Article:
Abstract: Jordan has come a long way since injuring her knee and leg years ago. A former soccer player who found a new home in the gym is now taking on bodybuilding. No excuses stop this young lady from hitting leg day hard and working nonstop to her goals in fitness.
Jordan has come a long way since injuring her knee and leg years ago. A former soccer player who found a new home in the gym is now taking on bodybuilding. No excuses stop this young lady from hitting leg day hard and working nonstop to her goals in fitness. It is obviously from just looking at Jordan she works hard and all the time spent in the gym is going to pay off as she gets ready to hit the stage this year.
How old are you, where are you from, and do you squat ass to grass?
I’ve not long turned nineteen, and I live in Hamilton, New Zealand. Although I highly recommend squatting to everyone I know, I actually really struggle too because of a football (soccer) injury from back in 2012! I was at a Regional Talent Centre tournament and was in a bad tackle which broke my femur, dislocated my knee and stretched my MCL, all in one go! It took a good eight weeks but I made a pretty decent recovery, just can’t squat or lunge heavy! It’s quite embarrassing since everyone always asked “what do you squat??” and I have to say… 60kg max! I have pushed up to 82.5kg for reps but I figured it wasn’t worth the risk of re-injuring.
What areas of weight training do you train and what is your best squat?
I train as a bodybuilder because my current plan is to compete in Bikini bodybuilding shows. I haven’t done any powerlifting competitions etc. and my best squat is 82.5kg, and I couldn’t straighten my leg or walk on it for three days so didn’t bother going back down that road!
Where do you train? Do you have a lifting team or partner?
I train primarily at Snap Fitness in Hamilton East, but while I’m home from studying I train at both Snap and City Fitness in Napier. Depending on my mood depends on who I train with usually! If I know I really need to push myself and maybe I’ve had a stressful day, then I like to go alone or with my boyfriend. Once or twice a week I like to meet up with the True Strength NZ team to get some variety in my program and some pretty good laughs. Michael, the founder, also handles my nutrition so it’s good to touch base with him about progress while we train as well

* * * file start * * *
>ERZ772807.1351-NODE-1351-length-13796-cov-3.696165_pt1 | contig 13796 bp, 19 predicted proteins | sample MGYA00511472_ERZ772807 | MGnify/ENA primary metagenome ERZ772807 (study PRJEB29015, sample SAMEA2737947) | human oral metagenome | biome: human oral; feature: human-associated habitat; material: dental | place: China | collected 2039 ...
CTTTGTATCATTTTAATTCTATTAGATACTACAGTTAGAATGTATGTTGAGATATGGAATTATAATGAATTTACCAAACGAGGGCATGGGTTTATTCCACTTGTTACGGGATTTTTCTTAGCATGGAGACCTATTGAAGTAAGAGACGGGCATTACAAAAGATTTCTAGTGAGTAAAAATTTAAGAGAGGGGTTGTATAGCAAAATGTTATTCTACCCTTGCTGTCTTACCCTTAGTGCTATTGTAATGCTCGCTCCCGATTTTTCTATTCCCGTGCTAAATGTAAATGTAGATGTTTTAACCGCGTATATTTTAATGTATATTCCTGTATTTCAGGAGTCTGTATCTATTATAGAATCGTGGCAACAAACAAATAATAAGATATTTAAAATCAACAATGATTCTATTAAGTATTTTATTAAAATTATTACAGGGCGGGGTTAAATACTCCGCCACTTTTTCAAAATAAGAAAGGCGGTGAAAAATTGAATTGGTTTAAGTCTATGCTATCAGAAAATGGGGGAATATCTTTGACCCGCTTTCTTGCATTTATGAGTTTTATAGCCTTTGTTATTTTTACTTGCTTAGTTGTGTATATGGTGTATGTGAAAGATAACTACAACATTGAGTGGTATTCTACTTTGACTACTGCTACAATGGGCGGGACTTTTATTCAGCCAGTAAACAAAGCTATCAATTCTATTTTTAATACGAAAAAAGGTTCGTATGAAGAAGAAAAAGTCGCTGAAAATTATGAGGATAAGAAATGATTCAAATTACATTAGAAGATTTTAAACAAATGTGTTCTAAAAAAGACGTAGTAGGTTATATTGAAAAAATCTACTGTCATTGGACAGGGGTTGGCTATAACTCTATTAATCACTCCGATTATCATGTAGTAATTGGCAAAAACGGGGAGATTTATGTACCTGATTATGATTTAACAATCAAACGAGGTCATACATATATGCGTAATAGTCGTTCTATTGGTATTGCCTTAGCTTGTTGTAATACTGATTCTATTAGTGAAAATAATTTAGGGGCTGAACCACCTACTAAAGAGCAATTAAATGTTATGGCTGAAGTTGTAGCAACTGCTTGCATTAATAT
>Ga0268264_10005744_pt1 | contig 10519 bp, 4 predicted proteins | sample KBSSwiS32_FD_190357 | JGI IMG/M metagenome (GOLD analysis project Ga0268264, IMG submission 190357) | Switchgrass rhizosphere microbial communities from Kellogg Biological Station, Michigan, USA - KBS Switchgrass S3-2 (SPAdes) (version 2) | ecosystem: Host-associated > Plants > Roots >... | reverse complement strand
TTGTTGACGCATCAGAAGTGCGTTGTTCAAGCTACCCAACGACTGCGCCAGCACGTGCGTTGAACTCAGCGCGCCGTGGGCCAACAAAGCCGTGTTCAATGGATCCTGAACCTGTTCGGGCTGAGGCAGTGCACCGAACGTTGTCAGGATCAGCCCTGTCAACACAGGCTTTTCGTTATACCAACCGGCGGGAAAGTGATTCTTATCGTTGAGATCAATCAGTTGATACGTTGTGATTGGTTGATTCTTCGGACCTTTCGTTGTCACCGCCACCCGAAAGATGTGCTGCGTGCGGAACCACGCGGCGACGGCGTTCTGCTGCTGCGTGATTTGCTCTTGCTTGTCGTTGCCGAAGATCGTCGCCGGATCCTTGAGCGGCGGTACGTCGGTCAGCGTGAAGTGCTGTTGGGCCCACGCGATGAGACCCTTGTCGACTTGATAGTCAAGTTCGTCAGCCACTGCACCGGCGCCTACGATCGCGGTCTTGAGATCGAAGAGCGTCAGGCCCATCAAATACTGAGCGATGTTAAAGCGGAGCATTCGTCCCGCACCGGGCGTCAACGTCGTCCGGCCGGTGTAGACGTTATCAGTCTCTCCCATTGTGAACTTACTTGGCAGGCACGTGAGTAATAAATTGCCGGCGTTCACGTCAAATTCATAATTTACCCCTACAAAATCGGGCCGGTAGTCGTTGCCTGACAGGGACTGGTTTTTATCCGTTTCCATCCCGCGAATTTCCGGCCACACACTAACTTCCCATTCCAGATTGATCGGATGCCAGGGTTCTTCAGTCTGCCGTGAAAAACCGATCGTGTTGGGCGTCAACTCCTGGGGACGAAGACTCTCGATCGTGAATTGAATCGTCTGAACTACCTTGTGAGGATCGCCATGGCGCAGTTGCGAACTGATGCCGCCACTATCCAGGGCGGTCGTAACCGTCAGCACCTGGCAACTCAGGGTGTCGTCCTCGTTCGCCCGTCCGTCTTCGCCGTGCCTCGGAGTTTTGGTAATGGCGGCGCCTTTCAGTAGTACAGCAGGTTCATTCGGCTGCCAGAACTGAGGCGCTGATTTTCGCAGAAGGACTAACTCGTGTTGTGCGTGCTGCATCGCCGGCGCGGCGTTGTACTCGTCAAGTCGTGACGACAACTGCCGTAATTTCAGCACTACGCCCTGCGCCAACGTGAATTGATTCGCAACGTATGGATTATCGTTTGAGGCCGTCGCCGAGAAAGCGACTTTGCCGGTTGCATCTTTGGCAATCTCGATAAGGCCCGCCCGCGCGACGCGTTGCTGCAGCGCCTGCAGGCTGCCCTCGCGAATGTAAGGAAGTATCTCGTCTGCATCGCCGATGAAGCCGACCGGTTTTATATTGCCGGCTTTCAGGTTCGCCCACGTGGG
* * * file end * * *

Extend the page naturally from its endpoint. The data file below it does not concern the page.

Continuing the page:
How did you into bodybuilding?
When I started going to the gym a friend of mine recommended finding some people on YouTube to watch for ideas and extra motivation. From there I started watching Steve Cook and Nikki Blackketter, following them on Instagram and trying out some of their workouts and I grew a real liking to the dedicated lifestyle. I liked the idea of growing and transforming your body by pushing it to its absolute limits. I just wanted to be stronger and more confident and it was a great outlet for that growth
What does a normal leg day workout look like for you?
Because I’m aiming for IFBB Bikini this year, my leg workouts usually have a fair bit of glute work. Genetically I have big quads so I tend to put more emphasis on the posterior muscle groups. I warm up with really light weighted single leg extensions and curls as a superset. Then from there I exhaust my hamstrings and glutes and finish off with quads.
- Glute pushdown (on assisted pull up machine) 4×10
- Straight Leg DB Deadlift 4×10
- Sumo deadlifts 3×10
- Lying Hamstring Curl 3×10
- Weighted Glute Bridge (on lying ham curl machine) 4×10
- Hip abductors 3×12
- Leg Extensions or Front Squats to finish
So what’s next for you? Any goals you have to hit? (short and long term)?